Monday, March 21, 2016

Newspaper Boys Always Deliver by Joseph Gulesserian : A Review

BOOK TITLE: Newspaper Boys Always Deliver

AUTHOR: Joseph Gulesserian


GENRE: Adult non-fiction / Pop Culture, Music and Technology Journey


FORMAT: Digital


HOW I GOT THIS BOOK: I thank Laura of iRead tours for this review copy!


A Personal Journey into Pop and Technological change in the last Fifty Years.

In Newspaper Boys Always Deliver, Gulesserian takes us on a captivating adventure by combining personal essays and historical insights for an enlightening look at how we got here, and the earlier inventions that paved the way for current cutting-edge technologies. While exploring pop-culture trends, unexpected impacts, and memorable moments in time, this collection of thought-provoking and humorous reflections paints a fascinating picture of the changes half a century can bring—and its implications for what could be just around the corner.

In just fifty years, Western culture has gone from culture to techno-culture—from the swinging sixties to rap, encyclopedia to Wikipedia, slide rule to artificial intelligence.

Newspaper Boys Always Deliver, shares a personal journey of how we got here, in a Book that delivers an eclectic plethora of knowledge, controversy and humorous entertainment in a newspaper format.


Unique titles always grasp my attention and when coupled with a nice cover, the chances of me picking up the book (to read the summary maybe) remain high. Newspaper Boys Always Deliver is a book that fit both the initial criteria and the summary only added to the intrigue factor. I was offered a digital copy for review. Though I could not assume how it would seem like a paperback, the clean organisation of the book gave a newspaper effect and I started with high expectations.


Born during a curious time when technology was at its boom, and having watched the almost complete shift between telephones to cell phones happen in what could be considered a short duration of less than a decade, any book about the era preceding mobile communication invokes a nostalgia in me. I started reading this book with similar expectations and though the initial few pages seemed to be what I expected, the book didn't quite get there.

First, let me tell what the book is:

It is a collection of essays, complete with pictures, organised by sections, giving the reader an experience similar to that of reading a well organised newspaper (albeit a big one). The book gives interesting insight into life during the time around the mid twentieth century. It has everything, the Moon Landing, the TV shows, and what not! The pictures are gems, from the archives and complement the article. It is divided into many major sections, People, Lifestyle, Art being a few of them.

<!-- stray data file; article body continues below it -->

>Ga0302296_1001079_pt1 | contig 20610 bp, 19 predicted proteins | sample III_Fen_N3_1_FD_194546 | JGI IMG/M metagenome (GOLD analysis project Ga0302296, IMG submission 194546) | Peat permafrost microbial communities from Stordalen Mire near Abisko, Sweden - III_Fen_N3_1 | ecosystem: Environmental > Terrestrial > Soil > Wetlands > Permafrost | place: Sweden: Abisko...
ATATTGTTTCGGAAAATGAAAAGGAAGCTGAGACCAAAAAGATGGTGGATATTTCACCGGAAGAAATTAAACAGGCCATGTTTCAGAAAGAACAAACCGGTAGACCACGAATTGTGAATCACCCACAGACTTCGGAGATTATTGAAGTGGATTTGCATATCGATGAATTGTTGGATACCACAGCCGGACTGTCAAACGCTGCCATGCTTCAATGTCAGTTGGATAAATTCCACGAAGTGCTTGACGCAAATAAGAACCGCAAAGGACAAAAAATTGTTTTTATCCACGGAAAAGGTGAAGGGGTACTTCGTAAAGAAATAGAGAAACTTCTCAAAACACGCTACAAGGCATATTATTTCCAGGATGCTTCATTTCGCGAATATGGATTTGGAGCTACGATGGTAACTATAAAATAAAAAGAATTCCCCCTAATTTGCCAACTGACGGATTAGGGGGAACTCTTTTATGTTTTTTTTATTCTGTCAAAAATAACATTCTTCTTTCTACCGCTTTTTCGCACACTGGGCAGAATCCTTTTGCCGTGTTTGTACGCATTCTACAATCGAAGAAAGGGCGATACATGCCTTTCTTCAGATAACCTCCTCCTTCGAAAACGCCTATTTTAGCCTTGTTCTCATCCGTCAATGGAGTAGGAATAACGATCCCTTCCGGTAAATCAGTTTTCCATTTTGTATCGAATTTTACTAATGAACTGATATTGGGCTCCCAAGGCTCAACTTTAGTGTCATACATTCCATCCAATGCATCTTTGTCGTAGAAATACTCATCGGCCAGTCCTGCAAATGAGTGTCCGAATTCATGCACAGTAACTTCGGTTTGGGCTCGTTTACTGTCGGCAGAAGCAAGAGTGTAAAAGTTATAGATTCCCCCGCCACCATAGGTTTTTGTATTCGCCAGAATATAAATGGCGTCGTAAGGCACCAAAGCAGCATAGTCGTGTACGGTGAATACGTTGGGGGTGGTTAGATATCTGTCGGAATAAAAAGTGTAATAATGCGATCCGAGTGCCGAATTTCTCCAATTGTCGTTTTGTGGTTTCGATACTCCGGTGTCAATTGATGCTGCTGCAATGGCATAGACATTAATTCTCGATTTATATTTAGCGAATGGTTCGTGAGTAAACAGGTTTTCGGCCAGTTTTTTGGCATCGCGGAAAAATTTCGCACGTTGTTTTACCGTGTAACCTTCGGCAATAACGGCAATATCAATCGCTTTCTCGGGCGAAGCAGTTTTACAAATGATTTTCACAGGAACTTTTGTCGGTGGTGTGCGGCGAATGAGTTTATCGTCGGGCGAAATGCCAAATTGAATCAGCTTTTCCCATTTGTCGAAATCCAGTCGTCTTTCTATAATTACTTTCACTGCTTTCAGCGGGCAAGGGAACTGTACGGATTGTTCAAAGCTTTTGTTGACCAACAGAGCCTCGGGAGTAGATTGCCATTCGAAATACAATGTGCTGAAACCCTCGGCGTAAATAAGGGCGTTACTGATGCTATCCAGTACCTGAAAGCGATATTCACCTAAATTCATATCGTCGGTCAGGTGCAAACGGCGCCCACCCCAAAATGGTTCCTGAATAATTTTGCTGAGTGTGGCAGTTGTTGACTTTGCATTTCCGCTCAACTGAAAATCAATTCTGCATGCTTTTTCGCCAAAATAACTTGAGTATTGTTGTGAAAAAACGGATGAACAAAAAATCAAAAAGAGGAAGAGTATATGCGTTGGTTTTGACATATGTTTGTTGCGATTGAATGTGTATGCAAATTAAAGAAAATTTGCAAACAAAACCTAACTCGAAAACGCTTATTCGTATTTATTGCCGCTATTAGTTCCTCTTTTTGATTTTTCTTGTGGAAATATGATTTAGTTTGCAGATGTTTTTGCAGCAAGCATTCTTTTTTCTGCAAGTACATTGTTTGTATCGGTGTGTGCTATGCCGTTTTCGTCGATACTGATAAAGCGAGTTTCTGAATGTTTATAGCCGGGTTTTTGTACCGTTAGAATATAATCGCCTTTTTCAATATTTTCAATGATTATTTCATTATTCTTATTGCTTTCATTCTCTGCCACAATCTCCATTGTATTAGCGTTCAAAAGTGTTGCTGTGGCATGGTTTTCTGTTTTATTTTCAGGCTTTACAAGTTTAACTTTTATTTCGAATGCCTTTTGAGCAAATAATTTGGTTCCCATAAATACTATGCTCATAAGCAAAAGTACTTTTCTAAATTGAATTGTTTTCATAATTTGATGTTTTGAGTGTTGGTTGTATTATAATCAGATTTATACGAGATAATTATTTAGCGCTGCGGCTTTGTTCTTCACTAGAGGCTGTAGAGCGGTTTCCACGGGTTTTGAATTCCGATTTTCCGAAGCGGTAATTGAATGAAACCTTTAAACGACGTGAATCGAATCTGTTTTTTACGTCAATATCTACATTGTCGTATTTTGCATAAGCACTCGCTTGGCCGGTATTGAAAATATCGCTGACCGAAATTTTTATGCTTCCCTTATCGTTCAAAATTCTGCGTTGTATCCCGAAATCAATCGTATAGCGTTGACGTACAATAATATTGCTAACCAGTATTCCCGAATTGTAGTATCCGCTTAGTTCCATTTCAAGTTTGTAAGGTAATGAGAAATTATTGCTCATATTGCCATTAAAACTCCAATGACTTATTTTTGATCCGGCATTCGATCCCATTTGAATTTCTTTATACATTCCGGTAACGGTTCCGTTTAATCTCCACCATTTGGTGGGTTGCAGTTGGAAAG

The book is interesting, that much can be said. It will work for you if you like your facts from history and are prepared to read long paragraphs about how great life was back then. Written by someone who had lived the life of a Newspaper Boy in those times, the book has an 'insider' feel that is its major plus.

Now going on to why the book did not work well for me:

Though I liked the content, the tone in which the book was written was a huge no for me. There was something about the way the essays were presented that put me off continuous reading. While I appreciated what the book had, the overall impression that the golden period was beyond us and this era knew very little (though not given in as many direct words) didn't work for me. History books that glorify the past are okay. But those that demean the present and rue the lost glory aren't books that would attract me.

There is a feeling of having read a lot of information presented in a not-so-appealing manner. Though I did rush to read more on certain events given in the book, and picked up a dictionary for a few words (a habit I had quite forgotten).

A sample quote that pretty much sums up the book:

Newspapers today, as a last gasp, are experimenting with paywalls with limited or mixed success, as most were never global papers, and charging for their subscriptions to compete against the free information provided digitally is challenging, since a new generation gets its info on Vice, Digg, Twitter, Yahoo, MSN, Drudge, and the like. But sadly, much of what is expressed today in the digital media seems like a digital supermarket tabloid in various stages of desperation. Once upon a time, though, writers that were larger than life had expertise in their chosen areas, they entertained us as they tried to help us make sense out of everything around us.

That snippet is a sample from the book near its end and that gives an idea of how the book has been designed and phrased.

  • The articles and the pictures
  • The title, summary and the overall newspaper like presentation
  • The author having first hand experience in this adds credibility to the book.

  • The tone of the book did not appeal to me
  • The events and the way they are presented gets monotonous after a point of time
  • Some strong opinions are expressed that contradict popular opinions.


An interesting book, a slice from history.



Joseph Gulesserian came of age during the seventies, and was exposed to many changing technologies with a career that has ranged from metallurgic to manufacturing, from business equipment to information technology, and brand creation.

After earning his MBA, he taught Corporate Finance, Marketing and Statistics as an adjunct professor at Toronto colleges, and in 2000 established a Toronto-based company that designs and produces health and beauty brands for both domestic and international markets.

Currently, Gulesserian lives in Toronto with his wife.


PRICE $5.83 for Kindle, $19.97 for Paperback


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